For Colored Girls [trailer] & "For black men who have considered homicide after watching another Tyler Perry movie" - Printable Version
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For Colored Girls [trailer] & "For black men who have considered homicide after watching another Tyler Perry movie" - kamille - 09-15-2010 09:43 AM
RE: "For Colored Girls ..." Official Trailer - achali - 09-15-2010 10:52 AM
As someone who hasn't read the play, after seeing this trailer my question is: so what's the story about?
RE: "For Colored Girls ..." Official Trailer - kamille - 09-15-2010 12:25 PM
(09-15-2010 10:52 AM)achali Wrote: As someone who hasn't read the play, after seeing this trailer my question is: so what's the story about?
No doubt. Thanks for mentioning the OG play. The movie is an adaptation of the play for colored girls who have considered suicide/when the rainbow is enuf written by Ntozake Shange (poet, playwright) and was adapted into a book, I think not too long after. It's actually a string of stories, specifically poems, that Shange weaved together and infused with dance. So, the play deals with a lot of different issues very narrowly from a woman's perspective -- you got angst, empowerment, motherhood, sisterhood, spirituality, identity, sexuality, relationships... etc. and they all intersect at different points; or, transcend is probably a better word... Each theme is represented by a woman and the narrative switches perspectives from one woman to the next until converging at the end.
What's cool about the play and just like any interpretation of poems is that the the performances and adaptations are so fluid, so every time you encounter it, you could possibly unearth a different sentiment. I was able to see Jasmine Guy's production of it down here in Atlanta earlier this summer. Shange talks here both about how the play came to be and about the revision process as the play went from city to city.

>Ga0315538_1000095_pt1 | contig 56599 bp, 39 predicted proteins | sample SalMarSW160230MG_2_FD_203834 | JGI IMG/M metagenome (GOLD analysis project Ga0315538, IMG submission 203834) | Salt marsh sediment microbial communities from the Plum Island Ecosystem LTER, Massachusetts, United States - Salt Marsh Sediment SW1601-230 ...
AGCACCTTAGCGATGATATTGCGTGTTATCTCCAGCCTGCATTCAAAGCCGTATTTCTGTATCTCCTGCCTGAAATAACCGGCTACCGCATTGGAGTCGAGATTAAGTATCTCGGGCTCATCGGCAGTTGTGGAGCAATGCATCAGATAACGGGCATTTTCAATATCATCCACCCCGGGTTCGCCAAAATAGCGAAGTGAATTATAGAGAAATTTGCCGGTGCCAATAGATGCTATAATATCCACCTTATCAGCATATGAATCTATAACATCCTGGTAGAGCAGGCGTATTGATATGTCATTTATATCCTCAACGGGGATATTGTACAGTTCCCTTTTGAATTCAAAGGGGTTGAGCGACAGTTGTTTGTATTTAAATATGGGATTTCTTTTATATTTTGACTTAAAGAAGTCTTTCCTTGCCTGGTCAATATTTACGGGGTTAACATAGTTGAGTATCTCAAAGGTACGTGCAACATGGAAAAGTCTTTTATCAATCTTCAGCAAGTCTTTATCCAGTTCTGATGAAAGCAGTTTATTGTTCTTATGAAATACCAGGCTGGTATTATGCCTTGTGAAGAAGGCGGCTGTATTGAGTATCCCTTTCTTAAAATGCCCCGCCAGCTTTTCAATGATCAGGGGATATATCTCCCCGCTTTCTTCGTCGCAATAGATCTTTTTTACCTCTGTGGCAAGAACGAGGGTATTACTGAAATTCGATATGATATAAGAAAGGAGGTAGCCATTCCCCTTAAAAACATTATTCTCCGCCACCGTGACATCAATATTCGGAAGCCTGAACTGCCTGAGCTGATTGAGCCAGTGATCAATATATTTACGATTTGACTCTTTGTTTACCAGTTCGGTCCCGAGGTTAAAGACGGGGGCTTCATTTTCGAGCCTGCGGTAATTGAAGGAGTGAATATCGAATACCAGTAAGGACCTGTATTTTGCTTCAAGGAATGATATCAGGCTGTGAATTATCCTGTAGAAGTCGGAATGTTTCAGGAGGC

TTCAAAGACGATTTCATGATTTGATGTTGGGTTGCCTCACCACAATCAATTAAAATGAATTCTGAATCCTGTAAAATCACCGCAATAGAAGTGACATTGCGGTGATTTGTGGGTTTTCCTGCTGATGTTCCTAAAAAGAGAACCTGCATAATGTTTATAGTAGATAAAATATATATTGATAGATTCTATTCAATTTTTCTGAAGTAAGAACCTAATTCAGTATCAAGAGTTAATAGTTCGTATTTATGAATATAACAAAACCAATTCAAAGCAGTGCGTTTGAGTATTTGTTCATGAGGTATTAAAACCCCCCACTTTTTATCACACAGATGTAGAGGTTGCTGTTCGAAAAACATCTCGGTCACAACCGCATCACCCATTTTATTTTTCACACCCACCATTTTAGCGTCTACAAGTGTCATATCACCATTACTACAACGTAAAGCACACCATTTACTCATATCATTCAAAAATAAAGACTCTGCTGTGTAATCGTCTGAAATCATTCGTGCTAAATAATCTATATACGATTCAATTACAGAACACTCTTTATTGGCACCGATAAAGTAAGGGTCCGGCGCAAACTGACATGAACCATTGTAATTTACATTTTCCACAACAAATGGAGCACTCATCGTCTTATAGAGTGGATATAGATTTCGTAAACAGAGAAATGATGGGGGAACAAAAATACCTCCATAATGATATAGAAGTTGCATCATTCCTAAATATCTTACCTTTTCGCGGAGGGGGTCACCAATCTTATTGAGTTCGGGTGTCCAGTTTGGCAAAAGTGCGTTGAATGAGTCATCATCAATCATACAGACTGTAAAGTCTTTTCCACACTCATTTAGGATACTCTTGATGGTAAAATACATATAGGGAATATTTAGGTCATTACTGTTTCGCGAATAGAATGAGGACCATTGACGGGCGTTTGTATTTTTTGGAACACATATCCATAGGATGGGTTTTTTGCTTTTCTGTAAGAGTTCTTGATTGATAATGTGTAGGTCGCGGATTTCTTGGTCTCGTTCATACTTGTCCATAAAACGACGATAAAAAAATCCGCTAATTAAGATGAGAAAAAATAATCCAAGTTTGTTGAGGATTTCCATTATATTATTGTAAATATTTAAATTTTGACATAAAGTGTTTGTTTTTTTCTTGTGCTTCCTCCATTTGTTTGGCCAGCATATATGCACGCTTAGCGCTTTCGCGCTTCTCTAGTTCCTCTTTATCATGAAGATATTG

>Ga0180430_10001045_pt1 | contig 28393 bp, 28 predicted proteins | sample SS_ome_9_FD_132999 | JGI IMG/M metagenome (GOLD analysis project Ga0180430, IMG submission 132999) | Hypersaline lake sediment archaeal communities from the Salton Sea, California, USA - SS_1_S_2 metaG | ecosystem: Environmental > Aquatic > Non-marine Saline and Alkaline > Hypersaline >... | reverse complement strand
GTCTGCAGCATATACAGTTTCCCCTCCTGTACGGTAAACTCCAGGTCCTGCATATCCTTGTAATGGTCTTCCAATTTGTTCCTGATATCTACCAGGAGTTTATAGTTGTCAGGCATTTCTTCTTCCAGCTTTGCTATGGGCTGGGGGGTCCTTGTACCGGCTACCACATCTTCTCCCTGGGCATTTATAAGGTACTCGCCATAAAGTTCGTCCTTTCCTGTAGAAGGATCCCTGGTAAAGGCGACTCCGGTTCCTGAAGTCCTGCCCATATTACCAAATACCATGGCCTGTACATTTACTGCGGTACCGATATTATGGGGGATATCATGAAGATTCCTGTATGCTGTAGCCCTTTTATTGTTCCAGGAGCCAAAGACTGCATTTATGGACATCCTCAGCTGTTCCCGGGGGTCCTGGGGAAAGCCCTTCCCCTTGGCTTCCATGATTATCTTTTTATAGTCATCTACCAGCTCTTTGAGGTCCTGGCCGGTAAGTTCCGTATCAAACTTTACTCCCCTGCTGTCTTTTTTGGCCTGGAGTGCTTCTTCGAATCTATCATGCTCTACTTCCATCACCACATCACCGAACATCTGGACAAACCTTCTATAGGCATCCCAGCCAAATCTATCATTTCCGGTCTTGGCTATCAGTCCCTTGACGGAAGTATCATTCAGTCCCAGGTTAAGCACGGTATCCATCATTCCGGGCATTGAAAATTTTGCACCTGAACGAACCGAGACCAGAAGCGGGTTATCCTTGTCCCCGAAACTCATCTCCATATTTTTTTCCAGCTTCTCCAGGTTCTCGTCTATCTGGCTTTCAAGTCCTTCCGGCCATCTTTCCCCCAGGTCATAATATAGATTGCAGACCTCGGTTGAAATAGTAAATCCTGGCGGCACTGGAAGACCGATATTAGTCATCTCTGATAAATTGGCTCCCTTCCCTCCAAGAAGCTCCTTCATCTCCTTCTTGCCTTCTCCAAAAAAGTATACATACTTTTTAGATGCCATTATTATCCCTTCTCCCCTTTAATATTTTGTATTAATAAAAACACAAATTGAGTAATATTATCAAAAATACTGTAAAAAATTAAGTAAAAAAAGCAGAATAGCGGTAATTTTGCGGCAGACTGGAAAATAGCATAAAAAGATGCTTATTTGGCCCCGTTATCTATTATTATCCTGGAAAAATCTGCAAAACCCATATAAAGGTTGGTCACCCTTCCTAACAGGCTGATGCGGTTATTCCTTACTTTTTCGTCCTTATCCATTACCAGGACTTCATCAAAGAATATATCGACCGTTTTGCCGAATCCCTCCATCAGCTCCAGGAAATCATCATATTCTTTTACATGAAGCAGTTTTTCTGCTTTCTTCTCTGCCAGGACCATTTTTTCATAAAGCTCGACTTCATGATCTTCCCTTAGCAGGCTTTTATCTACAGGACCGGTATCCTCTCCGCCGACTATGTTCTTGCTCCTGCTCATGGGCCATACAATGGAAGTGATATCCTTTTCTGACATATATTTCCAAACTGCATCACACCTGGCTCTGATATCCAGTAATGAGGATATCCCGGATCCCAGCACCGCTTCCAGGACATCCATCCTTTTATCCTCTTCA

I can imagine that the movie is going to be somewhat vignette-style as well. I'm curious to see the actresses' interpretations in this format -- with them having to essentially lock-in their interpretations for the scenes; and I'm also curious to see how that will mesh with the interpretations of readers who dig the text and the play.
RE: "For Colored Girls ..." Official Trailer - achali - 09-15-2010 02:51 PM
Thanks for the thorough perspective. Even though I haven't read it yet I wonder how that vignette style will translate to film. That alone sounds like one of Perry's biggest artistic challenges... ever.
RE: "For Colored Girls ..." Official Trailer - kamille - 09-15-2010 03:53 PM
(09-15-2010 02:51 PM)achali Wrote: Thanks for the thorough perspective. Even though I haven't read it yet I wonder how that vignette style will translate to film. That alone sounds like one of Perry's biggest artistic challenges... ever.
I know. Ever in life. I was trying to think of some vignette-style movies I've seen (for a point of reference), at first I could only think of "Love Actually," but then I realized "Crash," "Babel" ... maybe even "Traffic" all have that multiple-stories-in-one element in them. Man, those transitions have to be seamless.
RE: "For Colored Girls ..." Official Trailer - achali - 10-25-2010 12:40 PM
I wonder if going from dressing like women to serious scripts will benefit Perry. Rather than starting from a point of not dressing like women and being "compromised" (see Dave Chappelle video below). Does he have a (personal) advantage since no one really has or knows what to expect of him when dealing with a more "serious" story like "For Colored Girls"?
RE: "For Colored Girls ..." Official Trailer - kamille - 10-27-2010 11:59 PM
Would you tease out what you mean by "benefit" a little for me?
RE: "For Colored Girls ..." Official Trailer - achali - 10-28-2010 09:33 AM
Pretty much just related to the video and what happened to folks like Dave, Martin, Eddie, etc.
RE: "For Colored Girls ..." Official Trailer - kamille - 10-29-2010 11:21 AM
Some people are starting from a place of no expectation and others from a place of low expectation.